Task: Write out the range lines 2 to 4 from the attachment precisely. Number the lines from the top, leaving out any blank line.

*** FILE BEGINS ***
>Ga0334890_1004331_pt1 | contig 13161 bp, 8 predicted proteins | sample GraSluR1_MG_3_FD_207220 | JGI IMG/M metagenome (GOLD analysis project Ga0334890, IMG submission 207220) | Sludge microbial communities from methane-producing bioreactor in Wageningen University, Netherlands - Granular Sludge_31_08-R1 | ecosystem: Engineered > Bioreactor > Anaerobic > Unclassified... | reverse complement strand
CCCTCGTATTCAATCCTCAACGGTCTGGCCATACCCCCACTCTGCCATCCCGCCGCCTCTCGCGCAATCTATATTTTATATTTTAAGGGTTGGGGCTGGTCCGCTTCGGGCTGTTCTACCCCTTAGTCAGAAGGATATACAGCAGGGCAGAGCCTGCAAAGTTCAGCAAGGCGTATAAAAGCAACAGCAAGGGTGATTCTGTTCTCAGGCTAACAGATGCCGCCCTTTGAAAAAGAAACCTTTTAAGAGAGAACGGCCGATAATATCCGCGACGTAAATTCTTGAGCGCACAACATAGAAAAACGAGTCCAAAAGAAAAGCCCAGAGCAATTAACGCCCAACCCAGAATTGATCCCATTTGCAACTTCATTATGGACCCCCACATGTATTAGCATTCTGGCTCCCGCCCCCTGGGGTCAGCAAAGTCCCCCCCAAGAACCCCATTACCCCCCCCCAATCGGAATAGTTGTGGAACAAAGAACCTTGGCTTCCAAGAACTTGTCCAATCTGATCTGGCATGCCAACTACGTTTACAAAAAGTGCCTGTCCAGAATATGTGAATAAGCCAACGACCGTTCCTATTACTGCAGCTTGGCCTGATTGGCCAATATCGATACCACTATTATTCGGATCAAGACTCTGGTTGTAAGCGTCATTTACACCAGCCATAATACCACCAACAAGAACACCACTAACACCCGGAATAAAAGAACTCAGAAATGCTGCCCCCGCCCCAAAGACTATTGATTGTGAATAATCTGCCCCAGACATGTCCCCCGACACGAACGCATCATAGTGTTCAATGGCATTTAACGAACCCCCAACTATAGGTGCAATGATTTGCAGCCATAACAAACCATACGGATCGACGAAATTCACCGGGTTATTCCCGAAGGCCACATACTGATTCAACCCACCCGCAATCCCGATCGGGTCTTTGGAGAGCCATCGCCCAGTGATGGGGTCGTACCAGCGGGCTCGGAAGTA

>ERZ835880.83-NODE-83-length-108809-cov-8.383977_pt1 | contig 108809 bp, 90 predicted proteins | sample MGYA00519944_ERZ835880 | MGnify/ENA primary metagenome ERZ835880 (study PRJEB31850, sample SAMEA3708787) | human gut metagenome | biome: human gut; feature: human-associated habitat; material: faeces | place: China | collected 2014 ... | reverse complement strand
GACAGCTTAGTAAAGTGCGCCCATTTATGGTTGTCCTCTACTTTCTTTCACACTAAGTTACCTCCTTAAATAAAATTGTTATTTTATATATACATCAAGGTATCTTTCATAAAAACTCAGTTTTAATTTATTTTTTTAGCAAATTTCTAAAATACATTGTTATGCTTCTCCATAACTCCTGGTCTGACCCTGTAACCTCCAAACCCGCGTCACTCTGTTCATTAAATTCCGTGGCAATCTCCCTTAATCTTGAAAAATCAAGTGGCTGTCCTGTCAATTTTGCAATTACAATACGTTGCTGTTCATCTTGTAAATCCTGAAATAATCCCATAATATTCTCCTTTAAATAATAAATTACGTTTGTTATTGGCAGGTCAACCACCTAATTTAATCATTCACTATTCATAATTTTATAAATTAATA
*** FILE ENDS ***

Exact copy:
CCCTCGTATTCAATCCTCAACGGTCTGGCCATACCCCCACTCTGCCATCCCGCCGCCTCTCGCGCAATCTATATTTTATATTTTAAGGGTTGGGGCTGGTCCGCTTCGGGCTGTTCTACCCCTTAGTCAGAAGGATATACAGCAGGGCAGAGCCTGCAAAGTTCAGCAAGGCGTATAAAAGCAACAGCAAGGGTGATTCTGTTCTCAGGCTAACAGATGCCGCCCTTTGAAAAAGAAACCTTTTAAGAGAGAACGGCCGATAATATCCGCGACGTAAATTCTTGAGCGCACAACATAGAAAAACGAGTCCAAAAGAAAAGCCCAGAGCAATTAACGCCCAACCCAGAATTGATCCCATTTGCAACTTCATTATGGACCCCCACATGTATTAGCATTCTGGCTCCCGCCCCCTGGGGTCAGCAAAGTCCCCCCCAAGAACCCCATTACCCCCCCCCAATCGGAATAGTTGTGGAACAAAGAACCTTGGCTTCCAAGAACTTGTCCAATCTGATCTGGCATGCCAACTACGTTTACAAAAAGTGCCTGTCCAGAATATGTGAATAAGCCAACGACCGTTCCTATTACTGCAGCTTGGCCTGATTGGCCAATATCGATACCACTATTATTCGGATCAAGACTCTGGTTGTAAGCGTCATTTACACCAGCCATAATACCACCAACAAGAACACCACTAACACCCGGAATAAAAGAACTCAGAAATGCTGCCCCCGCCCCAAAGACTATTGATTGTGAATAATCTGCCCCAGACATGTCCCCCGACACGAACGCATCATAGTGTTCAATGGCATTTAACGAACCCCCAACTATAGGTGCAATGATTTGCAGCCATAACAAACCATACGGATCGACGAAATTCACCGGGTTATTCCCGAAGGCCACATACTGATTCAACCCACCCGCAATCCCGATCGGGTCTTTGGAGAGCCATCGCCCAGTGATGGGGTCGTACCAGCGGGCTCGGAAGTA

>ERZ835880.83-NODE-83-length-108809-cov-8.383977_pt1 | contig 108809 bp, 90 predicted proteins | sample MGYA00519944_ERZ835880 | MGnify/ENA primary metagenome ERZ835880 (study PRJEB31850, sample SAMEA3708787) | human gut metagenome | biome: human gut; feature: human-associated habitat; material: faeces | place: China | collected 2014 ... | reverse complement strand
GACAGCTTAGTAAAGTGCGCCCATTTATGGTTGTCCTCTACTTTCTTTCACACTAAGTTACCTCCTTAAATAAAATTGTTATTTTATATATACATCAAGGTATCTTTCATAAAAACTCAGTTTTAATTTATTTTTTTAGCAAATTTCTAAAATACATTGTTATGCTTCTCCATAACTCCTGGTCTGACCCTGTAACCTCCAAACCCGCGTCACTCTGTTCATTAAATTCCGTGGCAATCTCCCTTAATCTTGAAAAATCAAGTGGCTGTCCTGTCAATTTTGCAATTACAATACGTTGCTGTTCATCTTGTAAATCCTGAAATAATCCCATAATATTCTCCTTTAAATAATAAATTACGTTTGTTATTGGCAGGTCAACCACCTAATTTAATCATTCACTATTCATAATTTTATAAATTAATA